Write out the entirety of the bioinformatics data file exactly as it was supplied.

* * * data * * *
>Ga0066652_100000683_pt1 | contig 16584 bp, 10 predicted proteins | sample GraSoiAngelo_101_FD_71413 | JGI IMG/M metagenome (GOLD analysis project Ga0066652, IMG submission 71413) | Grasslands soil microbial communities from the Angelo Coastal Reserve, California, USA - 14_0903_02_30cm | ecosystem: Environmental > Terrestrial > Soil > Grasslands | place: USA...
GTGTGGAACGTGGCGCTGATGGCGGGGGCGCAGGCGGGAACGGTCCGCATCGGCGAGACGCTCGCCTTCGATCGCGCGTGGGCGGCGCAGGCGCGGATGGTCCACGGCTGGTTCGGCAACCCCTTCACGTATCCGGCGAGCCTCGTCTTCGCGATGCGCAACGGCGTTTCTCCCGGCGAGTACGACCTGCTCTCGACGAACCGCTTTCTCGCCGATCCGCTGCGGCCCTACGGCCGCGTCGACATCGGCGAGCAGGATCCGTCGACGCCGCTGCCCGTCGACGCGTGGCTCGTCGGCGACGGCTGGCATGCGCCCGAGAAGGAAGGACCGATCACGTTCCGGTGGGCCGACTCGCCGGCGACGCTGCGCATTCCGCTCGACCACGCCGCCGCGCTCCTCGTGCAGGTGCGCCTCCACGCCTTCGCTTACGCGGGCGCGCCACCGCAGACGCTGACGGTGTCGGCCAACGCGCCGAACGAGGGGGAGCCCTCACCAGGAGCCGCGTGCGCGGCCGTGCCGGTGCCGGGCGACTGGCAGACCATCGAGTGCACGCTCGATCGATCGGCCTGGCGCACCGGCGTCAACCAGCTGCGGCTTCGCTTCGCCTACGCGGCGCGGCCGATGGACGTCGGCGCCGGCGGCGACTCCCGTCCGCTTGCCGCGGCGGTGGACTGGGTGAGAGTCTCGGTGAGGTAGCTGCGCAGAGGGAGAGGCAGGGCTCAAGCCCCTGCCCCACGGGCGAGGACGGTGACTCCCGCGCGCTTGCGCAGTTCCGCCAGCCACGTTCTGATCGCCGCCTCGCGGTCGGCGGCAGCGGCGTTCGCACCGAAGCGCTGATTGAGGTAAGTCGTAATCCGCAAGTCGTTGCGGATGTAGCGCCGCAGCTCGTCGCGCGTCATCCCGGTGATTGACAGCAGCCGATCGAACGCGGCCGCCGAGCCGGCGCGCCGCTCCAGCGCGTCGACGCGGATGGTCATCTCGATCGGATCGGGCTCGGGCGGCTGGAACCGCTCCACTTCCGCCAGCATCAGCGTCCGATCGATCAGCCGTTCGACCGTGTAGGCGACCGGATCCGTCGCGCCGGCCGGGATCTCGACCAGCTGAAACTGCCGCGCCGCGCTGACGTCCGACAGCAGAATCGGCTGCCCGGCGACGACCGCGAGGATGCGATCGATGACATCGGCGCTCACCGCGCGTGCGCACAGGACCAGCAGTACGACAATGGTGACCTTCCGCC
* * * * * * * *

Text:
>Ga0066652_100000683_pt1 | contig 16584 bp, 10 predicted proteins | sample GraSoiAngelo_101_FD_71413 | JGI IMG/M metagenome (GOLD analysis project Ga0066652, IMG submission 71413) | Grasslands soil microbial communities from the Angelo Coastal Reserve, California, USA - 14_0903_02_30cm | ecosystem: Environmental > Terrestrial > Soil > Grasslands | place: USA...
GTGTGGAACGTGGCGCTGATGGCGGGGGCGCAGGCGGGAACGGTCCGCATCGGCGAGACGCTCGCCTTCGATCGCGCGTGGGCGGCGCAGGCGCGGATGGTCCACGGCTGGTTCGGCAACCCCTTCACGTATCCGGCGAGCCTCGTCTTCGCGATGCGCAACGGCGTTTCTCCCGGCGAGTACGACCTGCTCTCGACGAACCGCTTTCTCGCCGATCCGCTGCGGCCCTACGGCCGCGTCGACATCGGCGAGCAGGATCCGTCGACGCCGCTGCCCGTCGACGCGTGGCTCGTCGGCGACGGCTGGCATGCGCCCGAGAAGGAAGGACCGATCACGTTCCGGTGGGCCGACTCGCCGGCGACGCTGCGCATTCCGCTCGACCACGCCGCCGCGCTCCTCGTGCAGGTGCGCCTCCACGCCTTCGCTTACGCGGGCGCGCCACCGCAGACGCTGACGGTGTCGGCCAACGCGCCGAACGAGGGGGAGCCCTCACCAGGAGCCGCGTGCGCGGCCGTGCCGGTGCCGGGCGACTGGCAGACCATCGAGTGCACGCTCGATCGATCGGCCTGGCGCACCGGCGTCAACCAGCTGCGGCTTCGCTTCGCCTACGCGGCGCGGCCGATGGACGTCGGCGCCGGCGGCGACTCCCGTCCGCTTGCCGCGGCGGTGGACTGGGTGAGAGTCTCGGTGAGGTAGCTGCGCAGAGGGAGAGGCAGGGCTCAAGCCCCTGCCCCACGGGCGAGGACGGTGACTCCCGCGCGCTTGCGCAGTTCCGCCAGCCACGTTCTGATCGCCGCCTCGCGGTCGGCGGCAGCGGCGTTCGCACCGAAGCGCTGATTGAGGTAAGTCGTAATCCGCAAGTCGTTGCGGATGTAGCGCCGCAGCTCGTCGCGCGTCATCCCGGTGATTGACAGCAGCCGATCGAACGCGGCCGCCGAGCCGGCGCGCCGCTCCAGCGCGTCGACGCGGATGGTCATCTCGATCGGATCGGGCTCGGGCGGCTGGAACCGCTCCACTTCCGCCAGCATCAGCGTCCGATCGATCAGCCGTTCGACCGTGTAGGCGACCGGATCCGTCGCGCCGGCCGGGATCTCGACCAGCTGAAACTGCCGCGCCGCGCTGACGTCCGACAGCAGAATCGGCTGCCCGGCGACGACCGCGAGGATGCGATCGATGACATCGGCGCTCACCGCGCGTGCGCACAGGACCAGCAGTACGACAATGGTGACCTTCCGCC